Are you 62 or older and living on a fixed income or need a lump sum of money for a large expense? Do you need a line of credit without accumulating more debt? A reverse mortgage may be the answer for you. Homeowners that are 62 years of age or older and have considerable home equity can apply for a reverse mortgage, which lends money from the home’s equity until the time of the borrower’s death or move from the home. At settlement, the home will be sold to recoup the balance that was given through the home equity. Most lenders will require at least 50% equity before considering approving a reverse mortgage. The proceeds from the reverse mortgage are not taxable, as the IRS considers this money to be a loan advance.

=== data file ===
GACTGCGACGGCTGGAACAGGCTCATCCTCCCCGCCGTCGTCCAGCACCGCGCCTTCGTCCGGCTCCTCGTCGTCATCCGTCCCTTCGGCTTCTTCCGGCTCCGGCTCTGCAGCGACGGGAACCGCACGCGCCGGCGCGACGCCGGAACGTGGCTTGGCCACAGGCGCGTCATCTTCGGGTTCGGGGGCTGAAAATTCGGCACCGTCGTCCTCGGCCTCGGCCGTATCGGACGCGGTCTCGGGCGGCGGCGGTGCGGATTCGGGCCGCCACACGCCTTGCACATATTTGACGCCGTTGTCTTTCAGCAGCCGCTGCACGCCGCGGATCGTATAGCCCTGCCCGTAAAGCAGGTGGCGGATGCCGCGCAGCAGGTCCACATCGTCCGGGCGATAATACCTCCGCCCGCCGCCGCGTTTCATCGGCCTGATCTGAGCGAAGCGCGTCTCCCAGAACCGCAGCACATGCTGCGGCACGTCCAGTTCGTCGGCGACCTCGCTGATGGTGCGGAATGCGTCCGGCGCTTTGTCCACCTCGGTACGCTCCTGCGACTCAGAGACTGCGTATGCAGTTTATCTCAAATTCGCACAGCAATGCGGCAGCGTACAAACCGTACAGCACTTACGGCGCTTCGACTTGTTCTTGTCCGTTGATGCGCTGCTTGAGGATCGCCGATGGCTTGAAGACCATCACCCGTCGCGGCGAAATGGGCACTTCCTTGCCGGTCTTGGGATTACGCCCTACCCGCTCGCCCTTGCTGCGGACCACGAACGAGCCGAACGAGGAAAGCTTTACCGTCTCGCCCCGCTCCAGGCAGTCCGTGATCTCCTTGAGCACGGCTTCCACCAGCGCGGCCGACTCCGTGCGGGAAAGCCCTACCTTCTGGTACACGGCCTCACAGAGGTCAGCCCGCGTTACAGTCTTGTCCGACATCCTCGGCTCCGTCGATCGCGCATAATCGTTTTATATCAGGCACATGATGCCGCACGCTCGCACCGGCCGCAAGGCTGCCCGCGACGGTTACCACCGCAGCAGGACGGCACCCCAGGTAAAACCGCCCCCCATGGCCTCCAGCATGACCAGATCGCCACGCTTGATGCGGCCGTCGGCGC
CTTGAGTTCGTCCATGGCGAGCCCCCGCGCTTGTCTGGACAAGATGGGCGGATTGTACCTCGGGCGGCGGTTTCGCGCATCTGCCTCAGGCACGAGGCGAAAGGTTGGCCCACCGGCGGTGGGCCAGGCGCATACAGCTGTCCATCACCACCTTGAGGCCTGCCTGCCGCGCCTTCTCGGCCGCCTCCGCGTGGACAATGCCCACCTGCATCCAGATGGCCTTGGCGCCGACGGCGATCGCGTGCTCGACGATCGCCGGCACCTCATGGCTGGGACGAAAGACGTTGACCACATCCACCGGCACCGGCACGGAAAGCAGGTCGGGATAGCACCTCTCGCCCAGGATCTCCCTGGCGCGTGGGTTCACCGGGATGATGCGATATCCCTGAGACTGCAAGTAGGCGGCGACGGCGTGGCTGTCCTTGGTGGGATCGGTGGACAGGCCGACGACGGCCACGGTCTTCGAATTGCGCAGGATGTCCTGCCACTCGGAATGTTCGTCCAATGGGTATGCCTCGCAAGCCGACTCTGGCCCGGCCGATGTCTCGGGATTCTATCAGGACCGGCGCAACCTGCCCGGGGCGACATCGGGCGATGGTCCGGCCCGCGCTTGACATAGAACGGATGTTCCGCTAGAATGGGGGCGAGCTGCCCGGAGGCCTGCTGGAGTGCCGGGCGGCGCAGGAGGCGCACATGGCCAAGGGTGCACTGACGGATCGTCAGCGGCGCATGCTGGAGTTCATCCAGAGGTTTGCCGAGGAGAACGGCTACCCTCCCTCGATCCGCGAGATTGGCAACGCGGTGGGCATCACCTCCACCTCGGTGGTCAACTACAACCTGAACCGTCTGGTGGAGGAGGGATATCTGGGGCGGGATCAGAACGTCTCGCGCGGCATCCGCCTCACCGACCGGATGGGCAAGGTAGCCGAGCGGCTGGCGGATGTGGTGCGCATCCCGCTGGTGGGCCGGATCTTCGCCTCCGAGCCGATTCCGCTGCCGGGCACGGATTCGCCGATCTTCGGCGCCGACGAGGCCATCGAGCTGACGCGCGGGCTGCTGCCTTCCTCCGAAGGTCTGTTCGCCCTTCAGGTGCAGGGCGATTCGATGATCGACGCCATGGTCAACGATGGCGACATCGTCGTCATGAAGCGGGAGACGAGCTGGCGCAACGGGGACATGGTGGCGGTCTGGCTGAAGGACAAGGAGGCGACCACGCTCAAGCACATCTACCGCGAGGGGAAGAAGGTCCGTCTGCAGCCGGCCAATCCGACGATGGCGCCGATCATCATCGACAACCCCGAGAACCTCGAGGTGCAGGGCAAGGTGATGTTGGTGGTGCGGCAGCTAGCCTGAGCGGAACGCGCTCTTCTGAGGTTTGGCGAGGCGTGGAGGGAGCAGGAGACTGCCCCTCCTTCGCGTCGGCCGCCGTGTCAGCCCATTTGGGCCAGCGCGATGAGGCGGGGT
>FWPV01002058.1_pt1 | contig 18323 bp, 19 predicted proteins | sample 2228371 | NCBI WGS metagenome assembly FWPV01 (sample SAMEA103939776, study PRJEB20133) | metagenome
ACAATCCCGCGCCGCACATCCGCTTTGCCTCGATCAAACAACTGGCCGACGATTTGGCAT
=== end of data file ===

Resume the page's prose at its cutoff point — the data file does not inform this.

Reverse mortgages can provide cash in hand to seniors who are financially struggling with their fixed income, or their net worth is tied up in their home’s equity. One thing to be immediately aware of is that these loans can be costly and are often subject to scams. When it comes to a reverse mortgage, instead of the homeowner making payments to the lender, the lender makes payments to the homeowner. The homeowner can choose to get these payments in a large variety of ways, and the interest of the loan is calculated into the loan amount, so the borrower doesn’t have to pay any costs for the duration of the reverse mortgage. Over the loan’s lifespan, the borrower’s debt will increase, and the home equity will decrease. The home is the collateral for the reverse mortgage, as is the case with forward mortgages (regular home loans). In this case, however, the home is sold upon the owner’s death or move, and the proceeds will to go the lender to pay for the reverse mortgage principal and associated fees accrued over the term of the loan. Any sale proceeds more than what is owed to the lender will go to the owner if still living, or the estate if not. In some cases, the estate may be allowed to pay off the loan balance to keep the home.